Answer: It is likely that a bona fide parody, as opposed to satire, that does not usurp the market for plaintiff's work or unfairly free ride on plaintiff's work will be protected as a fair use. See Campbell v. Acuff-Rose Music, 510 US 569 (1994). Courts have held that the fair use defense can protect a parody of a copyrighted work from an infringement claim. However, that does not necessarily mean that all parodies will be protected. In the case of a parody where the defendant raises a fair use defense, the courts will run through the four part fair use analysis just as they would with any other fair use test. [See above for the four part test].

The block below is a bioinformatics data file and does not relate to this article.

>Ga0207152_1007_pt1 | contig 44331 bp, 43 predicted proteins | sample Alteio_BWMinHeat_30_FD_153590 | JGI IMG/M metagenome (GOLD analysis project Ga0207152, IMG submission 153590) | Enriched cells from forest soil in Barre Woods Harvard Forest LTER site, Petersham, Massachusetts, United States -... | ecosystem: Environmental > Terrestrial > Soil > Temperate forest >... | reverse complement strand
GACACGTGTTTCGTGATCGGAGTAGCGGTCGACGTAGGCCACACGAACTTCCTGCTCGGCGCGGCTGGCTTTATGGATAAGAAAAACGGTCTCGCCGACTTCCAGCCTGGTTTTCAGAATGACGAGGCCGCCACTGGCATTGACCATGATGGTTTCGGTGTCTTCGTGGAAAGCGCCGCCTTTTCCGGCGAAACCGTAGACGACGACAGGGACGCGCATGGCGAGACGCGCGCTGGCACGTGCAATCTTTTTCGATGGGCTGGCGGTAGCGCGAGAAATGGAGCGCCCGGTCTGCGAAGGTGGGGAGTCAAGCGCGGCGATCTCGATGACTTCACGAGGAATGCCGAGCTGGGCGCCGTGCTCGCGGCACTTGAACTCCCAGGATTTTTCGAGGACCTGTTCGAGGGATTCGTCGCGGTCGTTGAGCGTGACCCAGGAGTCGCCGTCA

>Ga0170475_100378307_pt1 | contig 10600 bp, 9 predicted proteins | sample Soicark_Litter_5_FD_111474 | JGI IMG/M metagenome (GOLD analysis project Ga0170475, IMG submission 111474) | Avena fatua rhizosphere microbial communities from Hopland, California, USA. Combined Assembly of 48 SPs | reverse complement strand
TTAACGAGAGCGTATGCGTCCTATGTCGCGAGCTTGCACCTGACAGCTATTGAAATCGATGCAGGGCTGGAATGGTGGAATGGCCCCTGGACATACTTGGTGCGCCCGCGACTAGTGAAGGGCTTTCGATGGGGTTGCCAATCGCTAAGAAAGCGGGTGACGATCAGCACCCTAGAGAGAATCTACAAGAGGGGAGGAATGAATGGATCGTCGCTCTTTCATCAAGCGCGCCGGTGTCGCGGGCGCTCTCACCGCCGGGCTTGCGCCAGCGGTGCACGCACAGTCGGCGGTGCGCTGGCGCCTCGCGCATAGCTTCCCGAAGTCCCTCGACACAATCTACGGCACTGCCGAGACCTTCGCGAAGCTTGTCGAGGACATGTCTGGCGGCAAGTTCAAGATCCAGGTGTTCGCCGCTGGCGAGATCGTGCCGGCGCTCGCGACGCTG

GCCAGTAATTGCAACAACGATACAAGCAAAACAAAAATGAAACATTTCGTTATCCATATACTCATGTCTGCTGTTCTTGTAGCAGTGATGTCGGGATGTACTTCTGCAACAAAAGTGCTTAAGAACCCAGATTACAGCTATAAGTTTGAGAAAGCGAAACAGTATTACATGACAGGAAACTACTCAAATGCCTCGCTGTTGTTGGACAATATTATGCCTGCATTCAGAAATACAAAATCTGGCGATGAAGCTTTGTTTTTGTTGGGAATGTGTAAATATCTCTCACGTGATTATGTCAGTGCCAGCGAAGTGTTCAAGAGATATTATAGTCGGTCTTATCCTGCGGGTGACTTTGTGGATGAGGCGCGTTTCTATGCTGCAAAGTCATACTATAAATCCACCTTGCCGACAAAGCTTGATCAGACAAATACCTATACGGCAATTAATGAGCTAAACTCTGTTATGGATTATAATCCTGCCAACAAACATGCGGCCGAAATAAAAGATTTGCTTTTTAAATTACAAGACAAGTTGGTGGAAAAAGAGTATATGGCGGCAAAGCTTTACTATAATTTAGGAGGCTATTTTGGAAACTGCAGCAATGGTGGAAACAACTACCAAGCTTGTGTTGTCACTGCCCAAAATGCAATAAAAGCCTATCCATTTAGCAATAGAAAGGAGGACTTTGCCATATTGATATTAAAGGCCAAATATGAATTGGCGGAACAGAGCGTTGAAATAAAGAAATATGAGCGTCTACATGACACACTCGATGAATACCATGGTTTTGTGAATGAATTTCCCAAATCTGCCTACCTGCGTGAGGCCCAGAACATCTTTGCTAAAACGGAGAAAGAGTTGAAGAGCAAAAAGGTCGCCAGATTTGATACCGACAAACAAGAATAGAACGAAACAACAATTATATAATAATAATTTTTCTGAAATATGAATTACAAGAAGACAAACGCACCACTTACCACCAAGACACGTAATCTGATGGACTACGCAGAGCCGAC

While it is problematic to try to predict what a court will decide in any fair use case, it is likely that in the case of a parody the court will focus on the fourth factor of the inquiry, which requires the court to ask what effect the parody has on the potential market for the copyrighted work. If the parody usurps the market for the copyrighted work, then there is an increased chance that the court will find that the use is not fair. If the parody dampens the market for the copyrighted work as a result of its implicit criticism of the work, such a negative effect on the market does not render such use unfair.